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Editor's Viewpoint

Byrne's move could end funeral impasse



Simon Byrne

Simon Byrne

Simon Byrne

As the political row continues over who did what at the funeral of veteran republican Bobby Storey, a possible key to unlocking the impasse has emerged.

PSNI Chief Constable Simon Byrne has asked for an external police officer to investigate possible breaches of the Covid-19 restrictions at the funeral and also to look into police handling of the funeral.

This is a sensible move by the Chief Constable given that the political row has developed into finger-pointing and the passing of impotent motions of criticism of Deputy First Minister Michelle O'Neill for attending the funeral and breaching rules while at the same time urging the public to adhere to those same rules on numbers involved and social distancing.

While all the parties at Stormont say the row, no matter how poisonous, will not bring down the Executive, it is a further indication of how brittle relationships are between the two major parties, the DUP and Sinn Fein.

At times it bears an uneasy resemblance to the RHI cash for ash debacle which led to the Executive being brought down and lying in abeyance for three years.

That is something which cannot be countenanced at this time when Northern Ireland is still in the midst of the coronavirus pandemic. The Executive and the general public deserve great credit for containing the virus but with more and more rules being relaxed there remains the fear of a second spike in infections later this year which could be compounded by the normal annual flu epidemic.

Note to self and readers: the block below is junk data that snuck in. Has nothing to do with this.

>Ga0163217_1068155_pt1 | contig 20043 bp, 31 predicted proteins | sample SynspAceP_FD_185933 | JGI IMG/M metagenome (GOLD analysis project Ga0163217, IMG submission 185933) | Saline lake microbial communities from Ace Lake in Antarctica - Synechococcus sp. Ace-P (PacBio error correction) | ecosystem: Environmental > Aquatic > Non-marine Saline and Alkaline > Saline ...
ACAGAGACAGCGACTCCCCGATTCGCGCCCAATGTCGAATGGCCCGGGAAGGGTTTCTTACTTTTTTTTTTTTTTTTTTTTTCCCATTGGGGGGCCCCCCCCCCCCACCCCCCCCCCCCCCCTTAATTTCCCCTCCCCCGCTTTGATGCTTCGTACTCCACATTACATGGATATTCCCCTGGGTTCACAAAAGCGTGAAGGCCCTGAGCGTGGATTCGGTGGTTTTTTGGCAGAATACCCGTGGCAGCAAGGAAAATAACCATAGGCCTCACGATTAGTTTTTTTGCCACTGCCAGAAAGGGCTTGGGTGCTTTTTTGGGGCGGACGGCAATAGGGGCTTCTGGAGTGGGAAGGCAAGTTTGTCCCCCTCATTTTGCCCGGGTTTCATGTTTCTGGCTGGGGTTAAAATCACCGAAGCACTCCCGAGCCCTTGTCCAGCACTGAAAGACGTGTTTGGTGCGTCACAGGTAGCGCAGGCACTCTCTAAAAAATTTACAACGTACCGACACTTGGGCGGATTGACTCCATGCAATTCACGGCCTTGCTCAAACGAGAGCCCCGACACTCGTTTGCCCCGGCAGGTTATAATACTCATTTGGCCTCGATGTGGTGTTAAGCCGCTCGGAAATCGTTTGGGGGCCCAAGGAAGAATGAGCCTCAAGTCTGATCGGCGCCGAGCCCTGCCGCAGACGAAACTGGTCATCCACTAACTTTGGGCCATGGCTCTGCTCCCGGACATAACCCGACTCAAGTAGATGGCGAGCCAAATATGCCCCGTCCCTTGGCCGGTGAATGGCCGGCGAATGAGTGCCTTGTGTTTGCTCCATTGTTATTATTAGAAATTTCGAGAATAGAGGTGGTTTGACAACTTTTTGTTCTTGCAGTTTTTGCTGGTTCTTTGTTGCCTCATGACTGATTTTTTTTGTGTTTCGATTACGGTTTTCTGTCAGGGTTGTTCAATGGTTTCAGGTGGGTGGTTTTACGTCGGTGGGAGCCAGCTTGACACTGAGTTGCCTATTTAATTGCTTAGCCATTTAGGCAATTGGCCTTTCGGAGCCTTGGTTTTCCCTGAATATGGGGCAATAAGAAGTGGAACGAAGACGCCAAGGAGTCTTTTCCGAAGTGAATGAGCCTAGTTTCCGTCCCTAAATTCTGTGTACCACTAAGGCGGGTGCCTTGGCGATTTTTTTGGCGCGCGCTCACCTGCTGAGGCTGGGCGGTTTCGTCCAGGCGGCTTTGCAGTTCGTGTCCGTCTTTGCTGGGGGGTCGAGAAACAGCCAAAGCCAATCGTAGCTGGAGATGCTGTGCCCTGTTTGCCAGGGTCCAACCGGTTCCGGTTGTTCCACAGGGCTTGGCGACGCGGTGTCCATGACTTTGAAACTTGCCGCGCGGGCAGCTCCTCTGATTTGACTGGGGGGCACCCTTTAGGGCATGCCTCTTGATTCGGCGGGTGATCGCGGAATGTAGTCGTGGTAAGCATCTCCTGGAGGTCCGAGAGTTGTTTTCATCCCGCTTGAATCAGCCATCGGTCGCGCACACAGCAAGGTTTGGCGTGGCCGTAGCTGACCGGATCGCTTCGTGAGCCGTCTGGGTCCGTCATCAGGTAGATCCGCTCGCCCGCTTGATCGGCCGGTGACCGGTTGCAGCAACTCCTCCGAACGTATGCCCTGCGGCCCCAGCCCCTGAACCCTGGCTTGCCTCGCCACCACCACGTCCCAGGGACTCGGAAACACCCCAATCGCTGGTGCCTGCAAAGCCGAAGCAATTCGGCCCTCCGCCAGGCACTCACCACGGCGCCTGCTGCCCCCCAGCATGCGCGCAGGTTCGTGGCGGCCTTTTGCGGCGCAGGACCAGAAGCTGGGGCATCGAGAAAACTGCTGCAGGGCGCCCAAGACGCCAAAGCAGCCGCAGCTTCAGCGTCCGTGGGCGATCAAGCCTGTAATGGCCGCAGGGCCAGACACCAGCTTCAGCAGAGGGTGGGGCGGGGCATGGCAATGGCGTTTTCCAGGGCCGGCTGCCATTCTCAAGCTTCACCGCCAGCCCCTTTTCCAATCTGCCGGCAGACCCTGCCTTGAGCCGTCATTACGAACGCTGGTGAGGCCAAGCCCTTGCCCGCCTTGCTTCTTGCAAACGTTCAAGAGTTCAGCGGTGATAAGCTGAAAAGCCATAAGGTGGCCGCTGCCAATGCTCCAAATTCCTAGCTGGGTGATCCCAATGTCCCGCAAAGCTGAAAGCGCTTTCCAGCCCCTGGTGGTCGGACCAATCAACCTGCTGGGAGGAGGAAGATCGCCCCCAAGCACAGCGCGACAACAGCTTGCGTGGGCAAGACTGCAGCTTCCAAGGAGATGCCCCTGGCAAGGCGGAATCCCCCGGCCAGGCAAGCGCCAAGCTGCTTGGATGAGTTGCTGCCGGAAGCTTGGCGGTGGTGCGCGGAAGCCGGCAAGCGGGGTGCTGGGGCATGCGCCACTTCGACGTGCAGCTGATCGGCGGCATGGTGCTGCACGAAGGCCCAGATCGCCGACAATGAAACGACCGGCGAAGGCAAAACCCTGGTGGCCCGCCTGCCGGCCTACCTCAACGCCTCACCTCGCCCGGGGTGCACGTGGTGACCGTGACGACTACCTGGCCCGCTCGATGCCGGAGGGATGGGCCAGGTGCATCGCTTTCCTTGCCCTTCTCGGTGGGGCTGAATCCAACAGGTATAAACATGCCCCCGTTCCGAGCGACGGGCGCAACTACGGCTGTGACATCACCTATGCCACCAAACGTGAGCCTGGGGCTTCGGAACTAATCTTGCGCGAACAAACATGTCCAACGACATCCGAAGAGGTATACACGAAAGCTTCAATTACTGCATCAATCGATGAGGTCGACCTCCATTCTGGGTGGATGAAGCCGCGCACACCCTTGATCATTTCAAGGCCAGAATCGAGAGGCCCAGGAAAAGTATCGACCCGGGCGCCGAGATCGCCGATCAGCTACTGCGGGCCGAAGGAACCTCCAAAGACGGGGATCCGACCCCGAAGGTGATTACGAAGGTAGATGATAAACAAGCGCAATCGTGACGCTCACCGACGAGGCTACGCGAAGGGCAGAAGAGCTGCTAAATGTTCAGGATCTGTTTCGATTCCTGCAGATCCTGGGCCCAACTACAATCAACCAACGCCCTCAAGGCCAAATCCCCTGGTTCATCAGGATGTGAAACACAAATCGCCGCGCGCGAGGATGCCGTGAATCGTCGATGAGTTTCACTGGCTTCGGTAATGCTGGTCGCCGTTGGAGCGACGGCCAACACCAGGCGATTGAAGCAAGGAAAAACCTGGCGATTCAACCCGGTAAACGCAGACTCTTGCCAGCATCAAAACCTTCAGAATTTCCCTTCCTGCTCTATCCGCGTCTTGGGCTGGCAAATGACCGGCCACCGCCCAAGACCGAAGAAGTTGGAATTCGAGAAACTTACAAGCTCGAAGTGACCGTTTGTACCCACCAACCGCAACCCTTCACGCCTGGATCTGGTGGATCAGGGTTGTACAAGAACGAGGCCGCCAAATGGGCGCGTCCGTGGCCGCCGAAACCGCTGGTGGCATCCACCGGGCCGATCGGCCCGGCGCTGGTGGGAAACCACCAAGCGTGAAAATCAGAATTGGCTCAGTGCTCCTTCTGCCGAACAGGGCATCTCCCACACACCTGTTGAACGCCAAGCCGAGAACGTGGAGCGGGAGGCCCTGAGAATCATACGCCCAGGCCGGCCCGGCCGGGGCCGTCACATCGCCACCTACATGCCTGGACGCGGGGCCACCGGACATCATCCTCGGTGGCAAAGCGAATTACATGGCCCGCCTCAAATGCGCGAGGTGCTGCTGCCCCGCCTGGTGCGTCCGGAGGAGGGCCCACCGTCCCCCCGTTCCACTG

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The atmosphere at Stormont at the moment is febrile, with the First and Deputy First Ministers not appearing together for press briefings. In Northern Ireland politics appearances are everything and such open hostility between the joint leaders of the power-sharing administration sits poorly in the public gaze.

The unique form of government in the province means that no matter what ministers do or are accused of doing they cannot be forced out of office and the current arguments are therefore simply so much shadow boxing.

The Chief Constable's decision to bring in an outside, independent officer to examine the background to the row could be a game-changer provided there is goodwill among the various parties to accept the finding of the officer when he/she completes the investigation. Then the Executive can go back to its primary concern, combating coronavirus.

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